UAE slams 'fierce campaign' against Saudi Arabia

Howard TerryOct 12, 2018

Saudi officials were heard discussing a plan to lure Mr Khashoggi from the U.S. state of Virginia, where he resided, and detain him, the "Washington Post" reported, citing unnamed USA officials discussing intelligence intercepts. One Turkish official, speaking on condition of anonymity to The Associated Press to discuss an ongoing police investigation, previously described that official as an "autopsy expert".

His comments prompted pushback from members of the U.S. Senate, including from some of his fellow Republicans, many of whom signed a letter on Wednesday forcing his administration to investigate Khashoggi's disappearance and paving the way to possible sanctions on Saudi officials.

Sen. Chris Murphy, D-Conn., said if Saudi Arabia had lured a US resident into a consulate and killed him, "it's time for the United States to rethink our military, political and economic relationship with Saudi Arabia".

The Post, citing anonymous USA officials familiar with the intelligence, said Saudi Crown Prince Mohammed bin Salman ordered an operation to lure Jamal Khashoggi from his home in Virginia to Saudi Arabia and then detain him.

In a communique sent to journalists Thursday, Paris-based RSF called for an independent investigation to establish what happened to Khashoggi.

RSF suggests such a probe could be carried out by the U.N. special rapporteur on Freedom of Expression and the U.N. special rapporteur on Extrajudicial, Summary or Arbitrary Executions, in conjunction with the U.N. working group.

White House press secretary Sarah Huckabee Sanders said national security adviser John Bolton and presidential senior adviser Jared Kushner spoke Tuesday to Crown Prince Mohammed about Khashoggi. But senior members of Congress with access to USA intelligence reporting feared the worst. His fiancée, waiting outside, said he never emerged and Turkish sources said they believe Khashoggi was killed in the building.

WASHINGTON/ISTANBUL, Oct 11 (Reuters) - U.S. President Donald Trump said on Thursday that he saw no reason to cut off arms sales to Saudi Arabia because of the disappearance of Saudi journalist Jamal Khashoggi, possibly setting up a clash with the U.S. Congress. "We have jobs, we have a lot of things happening in this country". Some U.S. lawmakers want the U.S.to stop the military sales because of Saudi Arabia's alleged involvement in the case of a missing Saudi writer who vanished after entering a Saudi consulate in Turkey.

Jamal Khashoggi's disappearance set off a firestorm of accusations, criticism and political tension after the Saudi national failed to return from a visit to the consulate on October 2.

Some senators are questioning American support for the Saudi military campaign in Yemen as anger intensifies with the kingdom over the disappearance of journalist Jamal Khashoggi.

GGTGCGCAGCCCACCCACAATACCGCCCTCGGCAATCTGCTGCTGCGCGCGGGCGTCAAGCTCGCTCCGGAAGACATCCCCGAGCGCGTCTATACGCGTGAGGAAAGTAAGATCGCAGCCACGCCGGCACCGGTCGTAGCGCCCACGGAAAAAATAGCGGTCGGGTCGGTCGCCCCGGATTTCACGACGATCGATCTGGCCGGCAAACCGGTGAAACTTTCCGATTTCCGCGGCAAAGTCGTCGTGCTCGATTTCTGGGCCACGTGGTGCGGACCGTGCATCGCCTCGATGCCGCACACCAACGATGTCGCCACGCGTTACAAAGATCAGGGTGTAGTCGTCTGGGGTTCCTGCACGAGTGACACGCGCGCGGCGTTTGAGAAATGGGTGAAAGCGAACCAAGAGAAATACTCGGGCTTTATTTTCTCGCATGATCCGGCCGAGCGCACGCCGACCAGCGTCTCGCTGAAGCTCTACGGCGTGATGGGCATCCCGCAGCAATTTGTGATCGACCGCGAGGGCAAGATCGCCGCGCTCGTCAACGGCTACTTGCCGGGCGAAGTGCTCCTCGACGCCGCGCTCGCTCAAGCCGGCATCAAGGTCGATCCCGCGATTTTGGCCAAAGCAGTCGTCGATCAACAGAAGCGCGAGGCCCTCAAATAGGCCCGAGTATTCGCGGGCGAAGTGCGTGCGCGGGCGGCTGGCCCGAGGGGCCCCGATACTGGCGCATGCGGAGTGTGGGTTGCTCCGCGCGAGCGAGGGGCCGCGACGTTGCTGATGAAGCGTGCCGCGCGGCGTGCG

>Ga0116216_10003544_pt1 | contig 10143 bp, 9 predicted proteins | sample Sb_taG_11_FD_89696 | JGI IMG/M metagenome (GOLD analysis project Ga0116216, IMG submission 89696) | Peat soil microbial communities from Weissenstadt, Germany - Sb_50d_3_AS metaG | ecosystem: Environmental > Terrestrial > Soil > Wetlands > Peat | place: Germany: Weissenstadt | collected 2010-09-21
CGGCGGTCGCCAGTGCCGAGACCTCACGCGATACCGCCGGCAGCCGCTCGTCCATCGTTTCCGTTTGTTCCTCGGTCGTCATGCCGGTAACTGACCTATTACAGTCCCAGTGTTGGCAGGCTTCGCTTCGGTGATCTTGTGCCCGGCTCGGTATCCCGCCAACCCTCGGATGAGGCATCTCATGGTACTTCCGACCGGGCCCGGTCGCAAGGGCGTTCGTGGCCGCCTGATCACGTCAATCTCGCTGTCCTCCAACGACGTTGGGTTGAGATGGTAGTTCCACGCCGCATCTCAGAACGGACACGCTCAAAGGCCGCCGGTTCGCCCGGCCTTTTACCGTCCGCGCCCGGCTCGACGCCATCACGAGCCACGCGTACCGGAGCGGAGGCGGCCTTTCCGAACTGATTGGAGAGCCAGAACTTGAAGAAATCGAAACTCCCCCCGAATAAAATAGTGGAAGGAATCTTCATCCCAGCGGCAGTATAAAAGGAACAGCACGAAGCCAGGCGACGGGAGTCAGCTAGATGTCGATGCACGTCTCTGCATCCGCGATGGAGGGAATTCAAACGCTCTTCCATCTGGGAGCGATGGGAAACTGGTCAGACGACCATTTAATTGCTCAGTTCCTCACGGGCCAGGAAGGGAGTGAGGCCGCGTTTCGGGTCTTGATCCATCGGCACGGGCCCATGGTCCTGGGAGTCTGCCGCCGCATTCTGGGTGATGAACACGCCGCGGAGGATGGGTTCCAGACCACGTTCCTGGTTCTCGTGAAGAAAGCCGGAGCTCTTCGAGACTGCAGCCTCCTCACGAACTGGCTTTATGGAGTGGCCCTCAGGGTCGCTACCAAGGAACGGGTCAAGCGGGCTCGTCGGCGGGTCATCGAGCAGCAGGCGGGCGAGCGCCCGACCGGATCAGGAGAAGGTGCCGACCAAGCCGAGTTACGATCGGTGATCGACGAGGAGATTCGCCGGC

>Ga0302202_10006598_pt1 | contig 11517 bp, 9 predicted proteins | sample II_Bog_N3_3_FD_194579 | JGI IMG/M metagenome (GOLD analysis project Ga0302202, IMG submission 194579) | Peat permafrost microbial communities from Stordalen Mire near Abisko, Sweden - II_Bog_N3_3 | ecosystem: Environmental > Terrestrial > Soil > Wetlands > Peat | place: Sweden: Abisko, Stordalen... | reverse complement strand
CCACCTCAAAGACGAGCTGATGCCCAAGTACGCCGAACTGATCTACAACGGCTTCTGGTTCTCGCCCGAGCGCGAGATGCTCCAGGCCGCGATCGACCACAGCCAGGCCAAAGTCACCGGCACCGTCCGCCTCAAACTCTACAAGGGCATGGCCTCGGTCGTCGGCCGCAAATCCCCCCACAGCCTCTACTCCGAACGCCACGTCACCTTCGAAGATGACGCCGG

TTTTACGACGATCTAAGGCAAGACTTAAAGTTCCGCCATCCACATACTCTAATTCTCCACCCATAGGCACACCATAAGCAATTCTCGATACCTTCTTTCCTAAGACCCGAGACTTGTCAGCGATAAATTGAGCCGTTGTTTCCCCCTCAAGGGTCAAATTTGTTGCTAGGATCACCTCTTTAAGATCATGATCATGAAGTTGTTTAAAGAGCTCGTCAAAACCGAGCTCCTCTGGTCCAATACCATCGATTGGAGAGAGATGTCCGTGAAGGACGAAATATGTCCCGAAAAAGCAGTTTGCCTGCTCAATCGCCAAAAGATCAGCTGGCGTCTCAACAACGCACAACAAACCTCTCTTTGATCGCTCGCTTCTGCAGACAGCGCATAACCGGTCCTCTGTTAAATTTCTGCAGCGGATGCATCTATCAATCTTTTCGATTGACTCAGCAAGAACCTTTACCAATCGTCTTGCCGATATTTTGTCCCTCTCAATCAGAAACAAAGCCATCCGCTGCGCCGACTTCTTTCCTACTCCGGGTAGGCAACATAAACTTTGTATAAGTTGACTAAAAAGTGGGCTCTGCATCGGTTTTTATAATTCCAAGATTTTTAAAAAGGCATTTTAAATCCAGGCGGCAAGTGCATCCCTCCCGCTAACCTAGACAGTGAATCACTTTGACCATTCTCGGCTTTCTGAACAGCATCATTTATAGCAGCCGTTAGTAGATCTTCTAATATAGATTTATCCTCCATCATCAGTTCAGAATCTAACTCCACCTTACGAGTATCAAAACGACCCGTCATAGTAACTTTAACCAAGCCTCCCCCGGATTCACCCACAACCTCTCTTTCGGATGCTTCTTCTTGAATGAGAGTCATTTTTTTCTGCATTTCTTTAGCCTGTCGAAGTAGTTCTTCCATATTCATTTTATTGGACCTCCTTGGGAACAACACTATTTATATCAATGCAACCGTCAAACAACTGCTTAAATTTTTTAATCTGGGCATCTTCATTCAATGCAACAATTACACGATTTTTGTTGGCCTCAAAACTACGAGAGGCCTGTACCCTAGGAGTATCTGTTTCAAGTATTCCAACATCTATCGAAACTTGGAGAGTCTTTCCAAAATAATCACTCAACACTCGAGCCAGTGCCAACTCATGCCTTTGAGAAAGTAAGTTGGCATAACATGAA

Sen. Chris Murphy is calling for at least a temporary halt in US support for the Saudi-led bombing campaign against Iranian-backed rebels in Yemen. Many lawmakers, including some Republicans, have already questioned US support for Saudi's involvement in Yemen's civil war, which has prompted a humanitarian crisis.

In addition, three Republican and four Democratic senators have written Secretary of State Mike Pompeo raising concerns over last month's certification that the Saudi-led coalition was taking actions to protect civilians.

Trump, who sealed a $110 billion deal for US companies to sell arms to Saudi Arabia on his first foreign trip as president in May 2017, said Washington was looking into the disappearance.

There are fears that Jamal Khashoggi, who's contributed columns to The Washington Post, has been murdered. I think there are other ways.

He was asked about a Post report that US intelligence intercepts outlined a Saudi plan to detain Khashoggi.

Bob Corker, one of Senate foreign relations committee member briefed on United States intelligence on the case said,"It does appear that he's been murdered, and I think over the next several days, things are going to become much clearer".

The Trump administration, however, is heavily invested in the long-standing, USA relationship with Riyadh. When he was asked whether the writer's disappearance could put those ties in jeopardy, Trump said: "I have to find out what happened".

Karen Elliott House, a veteran writer on Saudi affairs and chairwoman of the board of trustees at RAND Corp., said USA support for the Yemen war is likely to be the focus of congressional criticism but won't endanger a relationship that has endured for decades, underpinned by shared strategic interests.

Under U.S. law, major foreign sales of military equipment can be blocked by Congress. It was not clear that US officials had seen the footage or heard the audio, the Post reported, but Turkish officials have described the recordings to them.

While the reports provide nothing definitive, they darken the picture surrounding Khashoggi's disappearance. He says that stepping back from arms sales to the Saudis "a very, very tough pill to swallow for our country".

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